4. A universal DVH calculator to ensure that all raw inputs (e.g, anatomical structure sets and 3D dose grids) are re-processed to DVH data that are consistent across all modalities, and of high accuracy.
  5. Automatic structure renaming tools to enforce standardized naming conventions across historical datasets.
  6. Batch extraction of user-defined dose- and DVH-based metrics across all patient datasets.
  7. Interactive graphical and statistical tools such as population histograms and Population DVH to study variation, and scatter plots to study correlation, across a large cohort of patients.
  8. Access via the cloud so the research is not limited by user location, client operating system, or expensive (and/or limited) software licenses.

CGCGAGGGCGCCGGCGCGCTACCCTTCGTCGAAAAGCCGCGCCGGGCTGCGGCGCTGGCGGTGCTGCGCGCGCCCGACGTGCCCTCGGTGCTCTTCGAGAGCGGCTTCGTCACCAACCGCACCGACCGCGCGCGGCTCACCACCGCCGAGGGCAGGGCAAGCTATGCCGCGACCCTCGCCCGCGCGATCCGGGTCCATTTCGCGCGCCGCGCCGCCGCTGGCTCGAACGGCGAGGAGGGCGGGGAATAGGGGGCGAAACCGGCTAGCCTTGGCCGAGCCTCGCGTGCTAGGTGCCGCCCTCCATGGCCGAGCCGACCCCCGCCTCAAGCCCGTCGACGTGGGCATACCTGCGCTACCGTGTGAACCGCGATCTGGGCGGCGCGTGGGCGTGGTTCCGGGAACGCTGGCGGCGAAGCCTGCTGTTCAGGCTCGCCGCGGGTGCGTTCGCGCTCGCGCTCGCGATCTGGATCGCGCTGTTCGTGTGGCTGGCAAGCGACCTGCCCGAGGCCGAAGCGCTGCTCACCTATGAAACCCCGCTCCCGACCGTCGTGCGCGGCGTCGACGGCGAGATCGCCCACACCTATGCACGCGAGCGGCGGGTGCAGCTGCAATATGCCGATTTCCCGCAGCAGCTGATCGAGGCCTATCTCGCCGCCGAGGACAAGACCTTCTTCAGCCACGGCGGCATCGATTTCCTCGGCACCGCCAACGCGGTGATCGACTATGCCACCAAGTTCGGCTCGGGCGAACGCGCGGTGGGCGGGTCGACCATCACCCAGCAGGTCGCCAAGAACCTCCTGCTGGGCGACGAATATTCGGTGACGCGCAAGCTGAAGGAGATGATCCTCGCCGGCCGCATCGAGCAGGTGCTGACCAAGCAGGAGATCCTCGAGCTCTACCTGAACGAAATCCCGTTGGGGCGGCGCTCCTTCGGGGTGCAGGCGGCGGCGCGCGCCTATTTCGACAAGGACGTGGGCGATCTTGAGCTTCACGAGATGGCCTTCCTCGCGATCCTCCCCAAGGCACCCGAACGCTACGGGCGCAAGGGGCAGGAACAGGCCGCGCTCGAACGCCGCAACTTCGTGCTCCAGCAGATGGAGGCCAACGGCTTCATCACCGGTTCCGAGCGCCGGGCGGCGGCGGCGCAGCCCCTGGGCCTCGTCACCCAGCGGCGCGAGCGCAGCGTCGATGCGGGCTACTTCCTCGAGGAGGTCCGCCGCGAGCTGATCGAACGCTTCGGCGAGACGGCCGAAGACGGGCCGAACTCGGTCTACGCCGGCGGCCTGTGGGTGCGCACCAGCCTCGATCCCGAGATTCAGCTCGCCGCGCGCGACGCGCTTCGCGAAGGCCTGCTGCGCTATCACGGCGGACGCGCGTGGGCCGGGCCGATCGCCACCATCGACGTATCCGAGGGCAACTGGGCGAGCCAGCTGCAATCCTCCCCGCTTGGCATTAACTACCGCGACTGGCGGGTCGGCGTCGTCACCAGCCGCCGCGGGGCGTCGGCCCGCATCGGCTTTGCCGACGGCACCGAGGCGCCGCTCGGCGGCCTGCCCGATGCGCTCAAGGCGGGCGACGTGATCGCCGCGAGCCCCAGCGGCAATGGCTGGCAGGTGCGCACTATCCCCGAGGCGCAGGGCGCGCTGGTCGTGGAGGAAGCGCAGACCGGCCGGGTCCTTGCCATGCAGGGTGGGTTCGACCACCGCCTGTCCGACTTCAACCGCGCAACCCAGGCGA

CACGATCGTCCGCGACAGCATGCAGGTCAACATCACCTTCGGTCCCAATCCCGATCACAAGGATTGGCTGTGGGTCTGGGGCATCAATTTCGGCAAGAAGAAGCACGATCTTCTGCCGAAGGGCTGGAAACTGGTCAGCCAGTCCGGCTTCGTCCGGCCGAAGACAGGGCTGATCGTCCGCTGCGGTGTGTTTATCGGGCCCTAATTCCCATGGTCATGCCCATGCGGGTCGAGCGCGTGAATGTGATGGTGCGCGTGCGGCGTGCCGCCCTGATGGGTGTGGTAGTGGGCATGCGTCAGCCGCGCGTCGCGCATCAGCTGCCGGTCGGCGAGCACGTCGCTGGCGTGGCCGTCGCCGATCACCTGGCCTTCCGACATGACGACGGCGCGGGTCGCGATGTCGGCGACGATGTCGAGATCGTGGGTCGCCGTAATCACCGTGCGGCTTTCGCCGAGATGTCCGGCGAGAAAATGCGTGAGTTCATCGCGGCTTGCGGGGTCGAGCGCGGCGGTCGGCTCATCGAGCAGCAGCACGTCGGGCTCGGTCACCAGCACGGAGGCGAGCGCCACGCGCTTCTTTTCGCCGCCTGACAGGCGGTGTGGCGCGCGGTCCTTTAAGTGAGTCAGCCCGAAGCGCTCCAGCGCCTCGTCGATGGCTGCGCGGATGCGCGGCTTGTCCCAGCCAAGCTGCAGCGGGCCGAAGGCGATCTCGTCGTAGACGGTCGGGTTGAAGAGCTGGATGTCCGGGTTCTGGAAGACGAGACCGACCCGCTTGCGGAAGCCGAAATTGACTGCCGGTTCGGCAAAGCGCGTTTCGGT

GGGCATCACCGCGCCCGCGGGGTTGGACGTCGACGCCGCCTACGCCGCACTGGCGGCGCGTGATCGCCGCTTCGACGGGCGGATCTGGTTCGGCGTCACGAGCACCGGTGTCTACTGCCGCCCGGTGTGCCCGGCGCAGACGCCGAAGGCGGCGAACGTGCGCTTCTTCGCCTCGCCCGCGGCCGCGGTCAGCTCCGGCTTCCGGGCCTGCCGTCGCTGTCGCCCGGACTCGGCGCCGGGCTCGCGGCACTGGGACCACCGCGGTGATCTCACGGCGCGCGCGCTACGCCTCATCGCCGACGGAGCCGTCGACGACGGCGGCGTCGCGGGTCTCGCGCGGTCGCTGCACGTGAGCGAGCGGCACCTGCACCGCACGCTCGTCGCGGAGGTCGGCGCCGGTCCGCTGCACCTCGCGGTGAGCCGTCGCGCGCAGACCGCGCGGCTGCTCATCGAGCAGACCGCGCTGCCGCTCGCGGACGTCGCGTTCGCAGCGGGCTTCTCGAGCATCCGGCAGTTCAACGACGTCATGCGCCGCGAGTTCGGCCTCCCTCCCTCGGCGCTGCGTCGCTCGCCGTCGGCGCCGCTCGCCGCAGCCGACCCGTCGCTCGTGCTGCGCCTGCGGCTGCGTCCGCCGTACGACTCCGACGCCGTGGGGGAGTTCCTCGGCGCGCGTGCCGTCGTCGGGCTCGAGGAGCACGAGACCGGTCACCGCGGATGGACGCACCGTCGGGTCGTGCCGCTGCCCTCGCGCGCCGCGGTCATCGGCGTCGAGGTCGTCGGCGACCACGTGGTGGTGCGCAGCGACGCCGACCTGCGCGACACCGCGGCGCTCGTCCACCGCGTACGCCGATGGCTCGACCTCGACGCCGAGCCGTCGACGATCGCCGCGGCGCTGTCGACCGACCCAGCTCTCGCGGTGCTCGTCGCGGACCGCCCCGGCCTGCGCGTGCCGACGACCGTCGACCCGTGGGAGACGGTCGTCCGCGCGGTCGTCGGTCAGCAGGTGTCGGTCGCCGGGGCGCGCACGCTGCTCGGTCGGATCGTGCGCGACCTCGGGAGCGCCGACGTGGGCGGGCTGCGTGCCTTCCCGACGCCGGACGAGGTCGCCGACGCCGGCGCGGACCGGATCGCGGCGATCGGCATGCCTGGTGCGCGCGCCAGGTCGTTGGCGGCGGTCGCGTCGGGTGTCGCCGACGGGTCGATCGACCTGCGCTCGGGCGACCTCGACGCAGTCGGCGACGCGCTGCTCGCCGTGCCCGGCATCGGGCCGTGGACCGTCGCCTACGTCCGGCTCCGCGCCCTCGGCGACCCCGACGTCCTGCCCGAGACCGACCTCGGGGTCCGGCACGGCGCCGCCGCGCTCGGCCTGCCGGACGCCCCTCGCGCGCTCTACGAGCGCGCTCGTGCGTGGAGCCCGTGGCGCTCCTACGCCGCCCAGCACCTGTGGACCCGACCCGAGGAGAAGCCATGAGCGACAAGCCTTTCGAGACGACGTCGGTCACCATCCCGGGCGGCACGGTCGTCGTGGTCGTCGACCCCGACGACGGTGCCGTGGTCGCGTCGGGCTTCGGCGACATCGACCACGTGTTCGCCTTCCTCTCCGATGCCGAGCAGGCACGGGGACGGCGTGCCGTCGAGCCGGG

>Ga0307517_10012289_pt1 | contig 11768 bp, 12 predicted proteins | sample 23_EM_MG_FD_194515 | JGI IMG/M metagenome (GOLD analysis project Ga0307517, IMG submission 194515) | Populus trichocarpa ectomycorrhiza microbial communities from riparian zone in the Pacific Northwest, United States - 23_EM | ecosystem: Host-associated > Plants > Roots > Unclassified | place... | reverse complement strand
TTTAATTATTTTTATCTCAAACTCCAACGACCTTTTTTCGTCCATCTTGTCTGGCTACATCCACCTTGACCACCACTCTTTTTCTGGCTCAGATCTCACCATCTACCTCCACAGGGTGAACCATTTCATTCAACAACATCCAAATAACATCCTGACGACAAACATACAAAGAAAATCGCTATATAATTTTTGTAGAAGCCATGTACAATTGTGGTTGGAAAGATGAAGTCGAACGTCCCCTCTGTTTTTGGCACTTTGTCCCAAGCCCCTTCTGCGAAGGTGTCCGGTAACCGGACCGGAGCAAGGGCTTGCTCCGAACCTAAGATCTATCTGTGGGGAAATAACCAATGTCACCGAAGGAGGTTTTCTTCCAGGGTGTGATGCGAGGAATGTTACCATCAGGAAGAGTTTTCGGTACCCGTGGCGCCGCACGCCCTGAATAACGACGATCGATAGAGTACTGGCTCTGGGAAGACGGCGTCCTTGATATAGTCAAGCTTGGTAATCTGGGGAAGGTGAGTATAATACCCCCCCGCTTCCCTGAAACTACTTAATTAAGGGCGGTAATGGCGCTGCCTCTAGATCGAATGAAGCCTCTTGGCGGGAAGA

Thankfully for Dr. Ladra and his team, ProKnow DS offers all of the above.

“Proknow DS has been an incredibly useful tool for us, increasing the speed and analytical power of our research,” he explained. “It allows us to quickly upload radiation plans and MRI imaging from various data locations and store it in an organized and centralized database, accessible via the internet anywhere we need it.”

“We design project-specific scorecards to generate the desired DVH data for each patient automatically, which is vital when navigating many hundreds of datasets and tens of thousands of data files. The graphing and histogram functions allow us to analyze these data instantly, showing results in presentation-ready graphs and plots. All graphs are interactive, too, meaning they allow us to quickly identify any outliers that might result from incomplete contours or incorrect RT plans. With a single click from the population analysis tools, we can access individual plans to make corrections without having to log in to any separate planning or contouring system.””